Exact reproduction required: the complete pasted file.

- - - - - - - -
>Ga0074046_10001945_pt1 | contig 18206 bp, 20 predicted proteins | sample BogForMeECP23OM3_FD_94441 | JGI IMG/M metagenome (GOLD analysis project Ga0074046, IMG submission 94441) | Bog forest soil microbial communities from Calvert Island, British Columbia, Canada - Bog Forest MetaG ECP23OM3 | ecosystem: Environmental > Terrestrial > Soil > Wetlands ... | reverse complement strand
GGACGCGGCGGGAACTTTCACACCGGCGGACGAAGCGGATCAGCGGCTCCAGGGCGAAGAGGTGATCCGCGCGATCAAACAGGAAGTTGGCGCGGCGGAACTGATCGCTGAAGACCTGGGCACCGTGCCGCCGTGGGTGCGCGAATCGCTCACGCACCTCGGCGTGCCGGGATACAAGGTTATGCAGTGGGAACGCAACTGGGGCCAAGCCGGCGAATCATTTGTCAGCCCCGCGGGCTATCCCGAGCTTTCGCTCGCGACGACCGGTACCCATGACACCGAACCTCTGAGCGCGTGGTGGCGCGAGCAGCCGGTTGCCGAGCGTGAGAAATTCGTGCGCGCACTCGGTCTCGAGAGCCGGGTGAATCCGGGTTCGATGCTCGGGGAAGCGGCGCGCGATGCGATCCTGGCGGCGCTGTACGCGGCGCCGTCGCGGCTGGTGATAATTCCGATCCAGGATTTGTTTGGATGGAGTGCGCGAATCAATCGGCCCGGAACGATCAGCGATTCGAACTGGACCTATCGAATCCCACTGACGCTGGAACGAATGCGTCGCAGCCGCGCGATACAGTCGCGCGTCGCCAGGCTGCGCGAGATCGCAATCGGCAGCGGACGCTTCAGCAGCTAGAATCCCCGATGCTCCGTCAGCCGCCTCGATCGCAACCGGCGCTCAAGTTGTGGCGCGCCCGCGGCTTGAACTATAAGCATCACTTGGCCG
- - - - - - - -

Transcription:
>Ga0074046_10001945_pt1 | contig 18206 bp, 20 predicted proteins | sample BogForMeECP23OM3_FD_94441 | JGI IMG/M metagenome (GOLD analysis project Ga0074046, IMG submission 94441) | Bog forest soil microbial communities from Calvert Island, British Columbia, Canada - Bog Forest MetaG ECP23OM3 | ecosystem: Environmental > Terrestrial > Soil > Wetlands ... | reverse complement strand
GGACGCGGCGGGAACTTTCACACCGGCGGACGAAGCGGATCAGCGGCTCCAGGGCGAAGAGGTGATCCGCGCGATCAAACAGGAAGTTGGCGCGGCGGAACTGATCGCTGAAGACCTGGGCACCGTGCCGCCGTGGGTGCGCGAATCGCTCACGCACCTCGGCGTGCCGGGATACAAGGTTATGCAGTGGGAACGCAACTGGGGCCAAGCCGGCGAATCATTTGTCAGCCCCGCGGGCTATCCCGAGCTTTCGCTCGCGACGACCGGTACCCATGACACCGAACCTCTGAGCGCGTGGTGGCGCGAGCAGCCGGTTGCCGAGCGTGAGAAATTCGTGCGCGCACTCGGTCTCGAGAGCCGGGTGAATCCGGGTTCGATGCTCGGGGAAGCGGCGCGCGATGCGATCCTGGCGGCGCTGTACGCGGCGCCGTCGCGGCTGGTGATAATTCCGATCCAGGATTTGTTTGGATGGAGTGCGCGAATCAATCGGCCCGGAACGATCAGCGATTCGAACTGGACCTATCGAATCCCACTGACGCTGGAACGAATGCGTCGCAGCCGCGCGATACAGTCGCGCGTCGCCAGGCTGCGCGAGATCGCAATCGGCAGCGGACGCTTCAGCAGCTAGAATCCCCGATGCTCCGTCAGCCGCCTCGATCGCAACCGGCGCTCAAGTTGTGGCGCGCCCGCGGCTTGAACTATAAGCATCACTTGGCCG